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VF21

#KingsFansForever
Staff member
1586549582174.png

Kenny Loggins with Jim Messina Sittin' In - Loggins and Messina - 1971

Track list:
1. Nobody But You
2. Danny's Song
3. Vahevala
4. Trilogy (Lovin' Me, To Make a Woman Feel Wanted, Peace of Mind)
5. Back to Georgia
6. House at Pooh Corner
7. Listen to a Country Song
8. Same Old Win
9. Rock n Roll Mood

When this album started production, Loggins was the artist and Messina was a producer. By the time it was completed, Messina had collaborated on the writing of six of the songs, in addition to providing backup vocals and guitar.

from allmusic.com:
The only thing wrong with this record is that it was too perfect -- with their infectious blend of country, folk, rock, and Caribbean music, L&M started out at the top of their game, and although they were able to match some of the material and performances on later records, the team never got any better than this.

I've shared the live concert version of Vahevala because...well, because it doesn't get much better than that. I did get to see them once in SF - it might have been the last concert I went to in the Bay Area.



 
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Not really my jam but Danny's Song is truly wonderful.

When this album started production, Loggins was the artist and Messina was a producer. By the time it was completed, Messina had collaborated on the writing of six of the songs, in addition to providing backup vocals and guitar.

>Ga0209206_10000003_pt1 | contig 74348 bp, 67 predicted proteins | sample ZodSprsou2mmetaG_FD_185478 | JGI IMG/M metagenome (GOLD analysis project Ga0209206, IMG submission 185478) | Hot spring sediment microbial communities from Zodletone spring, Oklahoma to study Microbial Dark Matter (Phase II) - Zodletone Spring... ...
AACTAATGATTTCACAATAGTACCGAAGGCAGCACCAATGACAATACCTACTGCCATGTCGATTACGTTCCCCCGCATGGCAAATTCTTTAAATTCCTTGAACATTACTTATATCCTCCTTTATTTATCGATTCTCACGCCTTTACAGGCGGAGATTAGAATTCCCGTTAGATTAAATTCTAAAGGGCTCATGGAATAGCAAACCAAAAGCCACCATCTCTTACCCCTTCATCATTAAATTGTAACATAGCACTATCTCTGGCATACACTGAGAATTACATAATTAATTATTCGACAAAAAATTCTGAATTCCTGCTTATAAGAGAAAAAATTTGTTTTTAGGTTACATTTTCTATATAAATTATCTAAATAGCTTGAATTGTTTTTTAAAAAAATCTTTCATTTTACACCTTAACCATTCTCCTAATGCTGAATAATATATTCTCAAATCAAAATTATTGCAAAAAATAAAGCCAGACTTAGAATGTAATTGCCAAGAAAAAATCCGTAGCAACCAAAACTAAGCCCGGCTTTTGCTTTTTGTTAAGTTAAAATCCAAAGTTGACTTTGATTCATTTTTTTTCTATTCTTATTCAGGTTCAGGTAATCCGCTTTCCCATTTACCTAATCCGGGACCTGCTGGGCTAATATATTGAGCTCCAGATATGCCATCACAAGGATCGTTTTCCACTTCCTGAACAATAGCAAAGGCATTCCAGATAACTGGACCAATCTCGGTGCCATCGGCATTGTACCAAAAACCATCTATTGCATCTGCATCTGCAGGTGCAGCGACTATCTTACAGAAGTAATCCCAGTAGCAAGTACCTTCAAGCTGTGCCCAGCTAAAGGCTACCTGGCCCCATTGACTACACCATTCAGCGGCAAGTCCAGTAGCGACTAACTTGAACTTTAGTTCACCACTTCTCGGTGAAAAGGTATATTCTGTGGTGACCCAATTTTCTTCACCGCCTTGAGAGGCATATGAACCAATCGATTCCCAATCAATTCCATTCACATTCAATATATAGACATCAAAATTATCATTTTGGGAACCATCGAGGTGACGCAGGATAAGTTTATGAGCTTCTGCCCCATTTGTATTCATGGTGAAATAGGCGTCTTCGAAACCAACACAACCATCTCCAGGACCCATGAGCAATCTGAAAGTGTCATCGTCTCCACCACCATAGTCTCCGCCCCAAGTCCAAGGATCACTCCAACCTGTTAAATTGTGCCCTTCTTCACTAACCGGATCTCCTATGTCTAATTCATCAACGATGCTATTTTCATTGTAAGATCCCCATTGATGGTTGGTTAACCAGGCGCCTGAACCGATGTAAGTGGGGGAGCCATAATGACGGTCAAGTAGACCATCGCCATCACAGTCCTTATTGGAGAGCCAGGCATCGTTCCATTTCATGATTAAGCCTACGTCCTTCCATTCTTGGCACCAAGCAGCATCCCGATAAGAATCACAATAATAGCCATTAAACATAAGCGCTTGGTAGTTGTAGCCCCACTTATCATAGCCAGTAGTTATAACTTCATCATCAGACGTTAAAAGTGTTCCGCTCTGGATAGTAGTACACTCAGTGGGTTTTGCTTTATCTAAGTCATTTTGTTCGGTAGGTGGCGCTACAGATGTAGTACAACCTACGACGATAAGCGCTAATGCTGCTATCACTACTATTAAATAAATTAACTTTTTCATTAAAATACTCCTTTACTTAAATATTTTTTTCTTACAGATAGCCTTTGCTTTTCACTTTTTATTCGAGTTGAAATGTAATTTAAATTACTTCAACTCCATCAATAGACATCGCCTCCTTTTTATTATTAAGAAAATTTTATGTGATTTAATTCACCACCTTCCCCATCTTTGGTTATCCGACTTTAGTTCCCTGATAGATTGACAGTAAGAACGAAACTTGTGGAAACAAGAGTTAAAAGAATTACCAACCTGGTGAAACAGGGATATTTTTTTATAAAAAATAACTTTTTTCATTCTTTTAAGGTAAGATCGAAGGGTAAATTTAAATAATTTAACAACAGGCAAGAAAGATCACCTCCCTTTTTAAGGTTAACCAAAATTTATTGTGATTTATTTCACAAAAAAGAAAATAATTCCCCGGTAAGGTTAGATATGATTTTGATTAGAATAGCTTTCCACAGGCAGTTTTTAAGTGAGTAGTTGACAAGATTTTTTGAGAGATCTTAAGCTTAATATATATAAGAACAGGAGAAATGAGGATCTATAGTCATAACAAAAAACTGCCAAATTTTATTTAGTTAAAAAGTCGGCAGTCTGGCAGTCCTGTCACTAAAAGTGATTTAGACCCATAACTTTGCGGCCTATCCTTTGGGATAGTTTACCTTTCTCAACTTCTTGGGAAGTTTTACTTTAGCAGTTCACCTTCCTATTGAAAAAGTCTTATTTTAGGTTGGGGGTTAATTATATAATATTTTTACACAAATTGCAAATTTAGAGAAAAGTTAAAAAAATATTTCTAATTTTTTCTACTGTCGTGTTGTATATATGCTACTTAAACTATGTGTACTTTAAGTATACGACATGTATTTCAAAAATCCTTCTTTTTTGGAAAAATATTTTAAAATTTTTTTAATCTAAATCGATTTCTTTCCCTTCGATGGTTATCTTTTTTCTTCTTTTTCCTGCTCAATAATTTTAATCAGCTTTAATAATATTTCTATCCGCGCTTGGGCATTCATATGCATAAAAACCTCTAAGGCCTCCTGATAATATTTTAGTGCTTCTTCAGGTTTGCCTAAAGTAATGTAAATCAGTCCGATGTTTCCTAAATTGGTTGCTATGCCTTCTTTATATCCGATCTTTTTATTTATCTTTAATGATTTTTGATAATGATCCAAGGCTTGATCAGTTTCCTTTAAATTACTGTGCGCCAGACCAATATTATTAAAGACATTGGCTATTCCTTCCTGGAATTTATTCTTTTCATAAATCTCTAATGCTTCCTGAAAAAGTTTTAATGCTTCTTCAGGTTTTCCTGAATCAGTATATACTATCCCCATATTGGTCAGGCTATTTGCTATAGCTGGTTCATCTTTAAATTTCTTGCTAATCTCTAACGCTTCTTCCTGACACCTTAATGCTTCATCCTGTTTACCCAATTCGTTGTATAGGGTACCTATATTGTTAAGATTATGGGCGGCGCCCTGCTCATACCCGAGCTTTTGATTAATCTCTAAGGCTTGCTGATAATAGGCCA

FF to 2020 where the producer writes all the songs. :D
 

VF21

#KingsFansForever
Staff member
really? I guess I have to go look at who the other is. I know more than a few non-winners that had considerably more success than most of the winners combined. It almost felt like the winner was destined to flop.

eta: I looked over the list and besides the one I'm sure we all know, I can't see anyone on that list (of winners) that had a song as big as Since U Been Gone plus their own daytime talk show (plus let's not forget the terrible feature film as a starring vehicle for the winner and runner up :D)
Okay, I concede the point - based on our private convo. :)
 

VF21

#KingsFansForever
Staff member
Not really my jam but Danny's Song is truly wonderful.


FF to 2020 where the producer writes all the songs. :D
I thought I had included the YouTube clip on that...I've now rectified the error.

Also, if you haven't heard it, listen to the long version of Vahevala above. It's truly infectious, with some incredible instrumental work.
 
I KNEW it!

Had planned to make it my last pick, until your little logic puzzle convinced me I needed to grab it now.
I approach these drafts as an opportunity to share a little bit of what I care about with the only online community I remain a part of to this day, so it's less important to me that certain albums end up on my island as long as they get selected. I'm stoked Kid A is no longer on the board. OK Computer remains the album most often hailed as Radiohead's masterpiece, but for my money, nothing in their discography touches Kid A.